According to Devi Mahatmya, once upon a time, there was a demon, who had threatened the very existence of the universe. Due to the boons he had received during his numerous penances, he had become invincible; at least the gods couldn’t do much harm to him. All the gods got together and breathed their energies into a powerful ball of energy, which shaped to form the Shakti. This Shakti was responsible in eliminating the demon, after a waging a powerful war, where the demon took different shapes to elude the powerful force, but at the end die in her hands. The goddess came to be known as the Mahisasur-mardini, the slayer of the buffalo-demon, and the quintessential woman-power.

On earth, we commemorate this divine act of the goddess and celebrate, Navratri, Durga Puja, etc.

Durga slaying Mahisasura
The principle of Shakti cannot be undermined, rather, any god without its shakti is meaningless and a beautiful verse explains this as candid as शक्ति के बिना शिव भी शव के समान हैं, i.e. without Shakti, Shiv is like a dead-body. Shakti is the personification of the divine feminity, the creative powers of the earth. No god is complete without this principle of Shakti, and together they create a beautiful harmony of the union of the two principles, the purusha and prakriti, the union of which is the root of all creation on earth.  

Hold it, I think, I have got a trifle carried away in my explanation of some concepts which only make good scripts, and just that. Did you like that? If you did, then let me pat my back, to say that I do write well. Don’t make that face; humility is not the domain of men! Such behaviour on our part is confidence, awareness and truth; however, if such behaviour was expressed by a woman, then they would be over-confidence, arrogance and brazenness! Whoever said, the world was equal, don’t believe her – aren’t there mountains and valleys on the same surface of the earth?

The earlier paragraph is a utopia painted with all the colours of the rainbow, and more. Those words of wisdom were only to make the women folk feel good and raise them to an altar after treating them like paanv-ki-jooti, for major part of the year and in more than 90% of our country. These occasional rhetoric of Shakti, etc. served well, to ensure that the women-folk got back to the grind, the fields, the kitchen and the beds to cater to all the needs of the man, and the society at large! And just in case a solitary one, did not, then there were means to bring them back to senses – kangaroo-courts, Khaps, stoning to death, rape and murder, naked-parade, etc. If nothing, it served its purpose well in others, who wouldn’t dream of any misdemeanour as inane as staring eye-to-eye with ones younger brother, leave alone any boy!

What a manly sense of achievement! First raise them to an altar, and then drag them to your beds. First talk them into such harmless divinity and them have them croon whatever you want. First offer them some rituals and then ensure that they perform ritually for you.

Dear Indians, let’s get off the high-horse of big talk, and take stalk. Except in a few homes and an even fewer Corporate, the woman is a second-class citizen, if one at all. Let’s not resort to such fancy concepts, if we don’t mean it. As a nation, we have failed our women, when one Nirbhaya takes place in Delhi and the other follows suit in Mumbai, Badaun, and just about everywhere else. If we still have to enact laws to catch hold of them legally, then we sure have failed as a society. If our politicians tell us what women should wear and what they should not, just to avoid getting raped, then such talk of Shakti is pure high-decibel talk and that’s it, and if such politicians who suffer from verbal diarrhoea too often, still move around freely in our society, then let’s take some blame for allowing the moronic retrogrades to move around freely.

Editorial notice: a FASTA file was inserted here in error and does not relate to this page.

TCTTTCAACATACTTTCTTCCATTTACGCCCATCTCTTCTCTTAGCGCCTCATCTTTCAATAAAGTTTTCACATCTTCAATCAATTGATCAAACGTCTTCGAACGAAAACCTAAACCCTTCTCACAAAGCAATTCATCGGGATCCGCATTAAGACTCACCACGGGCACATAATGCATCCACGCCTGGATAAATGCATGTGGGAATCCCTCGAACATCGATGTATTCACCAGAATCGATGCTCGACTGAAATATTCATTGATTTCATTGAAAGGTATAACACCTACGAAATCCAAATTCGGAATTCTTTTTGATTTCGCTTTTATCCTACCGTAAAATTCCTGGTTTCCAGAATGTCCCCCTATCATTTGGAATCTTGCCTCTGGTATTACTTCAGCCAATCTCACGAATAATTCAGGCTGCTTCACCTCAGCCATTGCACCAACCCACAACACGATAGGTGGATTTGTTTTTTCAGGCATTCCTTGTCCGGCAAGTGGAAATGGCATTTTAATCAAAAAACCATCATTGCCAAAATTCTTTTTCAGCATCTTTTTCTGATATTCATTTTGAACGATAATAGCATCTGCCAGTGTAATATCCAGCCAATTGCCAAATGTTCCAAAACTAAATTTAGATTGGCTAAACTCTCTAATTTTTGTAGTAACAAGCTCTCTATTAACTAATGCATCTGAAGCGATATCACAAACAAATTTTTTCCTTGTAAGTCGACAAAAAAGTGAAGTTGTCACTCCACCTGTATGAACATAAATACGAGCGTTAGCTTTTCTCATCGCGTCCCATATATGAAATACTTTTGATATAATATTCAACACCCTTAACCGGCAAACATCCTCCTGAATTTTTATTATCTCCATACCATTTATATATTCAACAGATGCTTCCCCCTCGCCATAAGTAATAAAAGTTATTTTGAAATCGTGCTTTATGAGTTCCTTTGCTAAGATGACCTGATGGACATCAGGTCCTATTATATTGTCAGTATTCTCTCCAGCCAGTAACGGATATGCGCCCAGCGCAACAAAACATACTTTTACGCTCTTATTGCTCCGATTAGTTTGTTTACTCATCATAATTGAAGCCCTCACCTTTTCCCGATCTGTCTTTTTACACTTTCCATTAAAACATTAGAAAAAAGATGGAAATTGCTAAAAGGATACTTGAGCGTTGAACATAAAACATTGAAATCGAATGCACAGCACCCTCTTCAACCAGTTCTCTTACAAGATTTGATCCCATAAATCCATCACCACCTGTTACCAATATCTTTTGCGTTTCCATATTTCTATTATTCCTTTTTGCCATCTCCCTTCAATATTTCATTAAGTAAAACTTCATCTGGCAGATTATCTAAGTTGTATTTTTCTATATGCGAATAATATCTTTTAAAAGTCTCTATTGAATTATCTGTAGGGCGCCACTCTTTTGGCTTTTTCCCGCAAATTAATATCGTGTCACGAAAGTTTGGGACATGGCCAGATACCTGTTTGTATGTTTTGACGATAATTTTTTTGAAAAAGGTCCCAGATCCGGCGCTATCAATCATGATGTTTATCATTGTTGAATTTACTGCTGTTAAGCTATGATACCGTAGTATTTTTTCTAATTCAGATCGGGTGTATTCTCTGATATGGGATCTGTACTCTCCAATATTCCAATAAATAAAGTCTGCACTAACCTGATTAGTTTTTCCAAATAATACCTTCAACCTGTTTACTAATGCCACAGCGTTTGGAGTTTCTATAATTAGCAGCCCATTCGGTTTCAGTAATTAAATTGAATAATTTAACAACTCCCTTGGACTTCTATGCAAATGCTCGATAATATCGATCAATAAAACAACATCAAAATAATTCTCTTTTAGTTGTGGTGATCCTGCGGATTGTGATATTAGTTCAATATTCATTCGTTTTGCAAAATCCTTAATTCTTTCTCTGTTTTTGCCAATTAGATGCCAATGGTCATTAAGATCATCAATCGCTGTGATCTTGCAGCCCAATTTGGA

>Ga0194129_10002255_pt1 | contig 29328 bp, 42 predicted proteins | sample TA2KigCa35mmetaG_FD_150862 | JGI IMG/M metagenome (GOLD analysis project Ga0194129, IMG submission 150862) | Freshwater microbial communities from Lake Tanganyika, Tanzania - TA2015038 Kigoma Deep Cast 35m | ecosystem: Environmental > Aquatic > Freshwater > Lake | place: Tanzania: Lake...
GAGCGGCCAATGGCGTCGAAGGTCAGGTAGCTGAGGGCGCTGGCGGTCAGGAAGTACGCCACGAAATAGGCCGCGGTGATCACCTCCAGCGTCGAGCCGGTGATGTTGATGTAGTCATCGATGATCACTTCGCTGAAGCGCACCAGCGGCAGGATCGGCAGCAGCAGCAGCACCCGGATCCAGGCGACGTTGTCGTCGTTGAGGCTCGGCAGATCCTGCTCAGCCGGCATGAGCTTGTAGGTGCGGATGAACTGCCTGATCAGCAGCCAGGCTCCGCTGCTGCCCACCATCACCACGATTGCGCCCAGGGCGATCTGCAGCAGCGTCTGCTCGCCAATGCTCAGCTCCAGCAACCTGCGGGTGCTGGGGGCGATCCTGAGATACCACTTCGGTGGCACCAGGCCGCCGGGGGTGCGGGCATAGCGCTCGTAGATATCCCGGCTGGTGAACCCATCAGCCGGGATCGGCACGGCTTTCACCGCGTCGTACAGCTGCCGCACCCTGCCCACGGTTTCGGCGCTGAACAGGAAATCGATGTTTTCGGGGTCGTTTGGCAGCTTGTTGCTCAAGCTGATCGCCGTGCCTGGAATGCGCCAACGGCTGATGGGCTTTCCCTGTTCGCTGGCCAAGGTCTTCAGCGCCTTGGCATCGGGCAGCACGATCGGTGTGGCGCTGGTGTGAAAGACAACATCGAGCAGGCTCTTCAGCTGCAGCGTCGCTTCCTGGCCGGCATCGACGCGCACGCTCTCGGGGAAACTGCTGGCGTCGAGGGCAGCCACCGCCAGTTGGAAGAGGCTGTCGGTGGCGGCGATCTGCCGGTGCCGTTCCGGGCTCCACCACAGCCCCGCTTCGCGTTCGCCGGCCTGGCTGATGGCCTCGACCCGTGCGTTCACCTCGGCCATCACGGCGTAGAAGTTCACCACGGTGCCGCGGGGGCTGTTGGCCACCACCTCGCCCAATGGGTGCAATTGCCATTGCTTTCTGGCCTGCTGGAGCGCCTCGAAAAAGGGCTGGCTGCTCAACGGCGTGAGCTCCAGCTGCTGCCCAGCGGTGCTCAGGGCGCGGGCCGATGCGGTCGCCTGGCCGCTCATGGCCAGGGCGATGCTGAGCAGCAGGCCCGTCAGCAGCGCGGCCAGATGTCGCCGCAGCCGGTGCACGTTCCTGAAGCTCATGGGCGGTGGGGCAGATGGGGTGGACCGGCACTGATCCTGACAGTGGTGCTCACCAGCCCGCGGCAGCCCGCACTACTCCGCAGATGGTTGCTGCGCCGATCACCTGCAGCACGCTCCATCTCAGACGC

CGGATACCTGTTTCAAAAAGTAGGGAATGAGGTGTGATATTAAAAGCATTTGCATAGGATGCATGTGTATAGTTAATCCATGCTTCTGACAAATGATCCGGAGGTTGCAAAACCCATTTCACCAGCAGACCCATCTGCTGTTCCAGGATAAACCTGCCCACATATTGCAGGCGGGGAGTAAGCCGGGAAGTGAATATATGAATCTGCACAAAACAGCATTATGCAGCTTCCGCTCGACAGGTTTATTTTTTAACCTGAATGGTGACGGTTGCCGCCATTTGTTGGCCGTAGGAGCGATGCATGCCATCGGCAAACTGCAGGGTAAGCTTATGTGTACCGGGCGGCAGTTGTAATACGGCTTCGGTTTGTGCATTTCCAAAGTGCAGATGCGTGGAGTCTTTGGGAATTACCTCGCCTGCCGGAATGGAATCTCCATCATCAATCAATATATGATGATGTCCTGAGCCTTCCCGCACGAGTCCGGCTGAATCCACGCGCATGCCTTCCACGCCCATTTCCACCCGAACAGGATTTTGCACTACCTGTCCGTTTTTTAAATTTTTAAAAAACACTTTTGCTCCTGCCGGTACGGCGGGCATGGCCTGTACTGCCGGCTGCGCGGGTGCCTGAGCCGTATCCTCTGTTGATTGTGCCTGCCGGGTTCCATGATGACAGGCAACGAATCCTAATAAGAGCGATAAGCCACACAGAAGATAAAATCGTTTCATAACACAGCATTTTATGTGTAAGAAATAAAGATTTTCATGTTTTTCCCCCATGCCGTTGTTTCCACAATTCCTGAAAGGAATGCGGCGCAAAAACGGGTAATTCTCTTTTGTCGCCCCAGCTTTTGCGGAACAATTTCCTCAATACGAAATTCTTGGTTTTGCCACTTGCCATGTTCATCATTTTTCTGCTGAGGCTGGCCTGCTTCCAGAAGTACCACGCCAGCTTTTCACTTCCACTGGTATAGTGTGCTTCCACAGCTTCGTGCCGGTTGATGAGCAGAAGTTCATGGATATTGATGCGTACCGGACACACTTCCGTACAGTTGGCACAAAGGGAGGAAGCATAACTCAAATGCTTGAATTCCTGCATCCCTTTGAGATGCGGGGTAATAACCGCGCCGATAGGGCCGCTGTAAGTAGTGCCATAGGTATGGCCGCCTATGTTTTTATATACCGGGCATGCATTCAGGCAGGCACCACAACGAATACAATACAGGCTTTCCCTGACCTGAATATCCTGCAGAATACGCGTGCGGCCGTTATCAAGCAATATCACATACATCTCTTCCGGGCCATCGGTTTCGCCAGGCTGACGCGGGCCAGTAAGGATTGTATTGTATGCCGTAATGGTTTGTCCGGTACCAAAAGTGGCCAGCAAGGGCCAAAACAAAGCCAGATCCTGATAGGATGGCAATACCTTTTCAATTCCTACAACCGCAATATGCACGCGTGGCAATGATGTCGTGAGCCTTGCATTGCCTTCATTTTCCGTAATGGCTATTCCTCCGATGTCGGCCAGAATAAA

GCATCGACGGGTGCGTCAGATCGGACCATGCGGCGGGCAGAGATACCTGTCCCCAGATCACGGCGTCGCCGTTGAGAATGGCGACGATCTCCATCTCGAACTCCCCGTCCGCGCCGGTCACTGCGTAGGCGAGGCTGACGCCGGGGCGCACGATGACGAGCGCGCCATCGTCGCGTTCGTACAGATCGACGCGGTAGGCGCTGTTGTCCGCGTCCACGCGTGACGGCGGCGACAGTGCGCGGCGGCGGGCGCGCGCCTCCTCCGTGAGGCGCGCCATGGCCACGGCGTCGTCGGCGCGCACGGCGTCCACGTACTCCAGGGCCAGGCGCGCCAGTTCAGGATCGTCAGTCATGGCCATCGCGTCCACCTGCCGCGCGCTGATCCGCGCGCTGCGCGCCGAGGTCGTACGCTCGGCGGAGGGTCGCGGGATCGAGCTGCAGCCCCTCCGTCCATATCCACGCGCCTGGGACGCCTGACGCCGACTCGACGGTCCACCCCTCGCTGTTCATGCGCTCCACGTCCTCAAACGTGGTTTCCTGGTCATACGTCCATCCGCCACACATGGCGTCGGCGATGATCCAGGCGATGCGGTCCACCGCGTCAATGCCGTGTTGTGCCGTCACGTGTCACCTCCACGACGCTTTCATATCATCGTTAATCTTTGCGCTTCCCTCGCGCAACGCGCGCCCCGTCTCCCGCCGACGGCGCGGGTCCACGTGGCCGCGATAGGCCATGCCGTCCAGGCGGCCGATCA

A society, which feels proud to allow their men to behave like stray dogs and is not ashamed to ask the women to cover themselves, since the salivating strays cannot be controlled, then stop worshipping the feminine principle – it’s a sham, if not shame!

Ma Durga, my apologies for writing what I wrote, but sorry to tell you, that this is the truth, sordid but truth. The eulogies die a quiet death, even before you turn your back and are yourself reduced to left-over’s in rivers and ponds. I am rather appalled, that you are unable to control the terror that has been unleashed on your daughters by a certain segment of your own followers, especially when the victims had faith in you.
 
Image Courtesy – Taproot India’s campaign ‘Abused Sisters’
I dare you to show us that you care for the daughters of this country, and I further dare you to show the principle of Shakti that I so eloquently waxed, a few paragraphs back.

Or retire hurt……..

Monday, September 8, 2014

Japanese Ganesha



Last time we read about the female Ganesha. On the final day of Ganapati’s earthly visit, let us look at a ‘foreign’ Ganapati! Today, we will discuss the Japanese Ganapati, who is better known as Kangiten. Besides Kangiten, which means the God of Bliss, he is also called Shoten, i.e. a sacred god, or Binayaka (from Vinayaka), amongst other names.